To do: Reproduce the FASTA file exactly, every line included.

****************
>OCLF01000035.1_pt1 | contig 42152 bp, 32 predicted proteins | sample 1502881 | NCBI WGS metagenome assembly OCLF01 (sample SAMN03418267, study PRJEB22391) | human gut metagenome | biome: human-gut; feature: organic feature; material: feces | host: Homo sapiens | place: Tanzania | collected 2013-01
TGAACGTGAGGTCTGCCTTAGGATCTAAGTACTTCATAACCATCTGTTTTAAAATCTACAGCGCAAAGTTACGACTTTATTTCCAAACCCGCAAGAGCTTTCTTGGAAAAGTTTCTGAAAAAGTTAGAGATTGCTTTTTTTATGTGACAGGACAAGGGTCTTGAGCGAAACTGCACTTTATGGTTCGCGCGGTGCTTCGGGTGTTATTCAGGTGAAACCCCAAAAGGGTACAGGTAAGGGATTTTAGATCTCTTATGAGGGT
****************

>OCLF01000035.1_pt1 | contig 42152 bp, 32 predicted proteins | sample 1502881 | NCBI WGS metagenome assembly OCLF01 (sample SAMN03418267, study PRJEB22391) | human gut metagenome | biome: human-gut; feature: organic feature; material: feces | host: Homo sapiens | place: Tanzania | collected 2013-01
TGAACGTGAGGTCTGCCTTAGGATCTAAGTACTTCATAACCATCTGTTTTAAAATCTACAGCGCAAAGTTACGACTTTATTTCCAAACCCGCAAGAGCTTTCTTGGAAAAGTTTCTGAAAAAGTTAGAGATTGCTTTTTTTATGTGACAGGACAAGGGTCTTGAGCGAAACTGCACTTTATGGTTCGCGCGGTGCTTCGGGTGTTATTCAGGTGAAACCCCAAAAGGGTACAGGTAAGGGATTTTAGATCTCTTATGAGGGT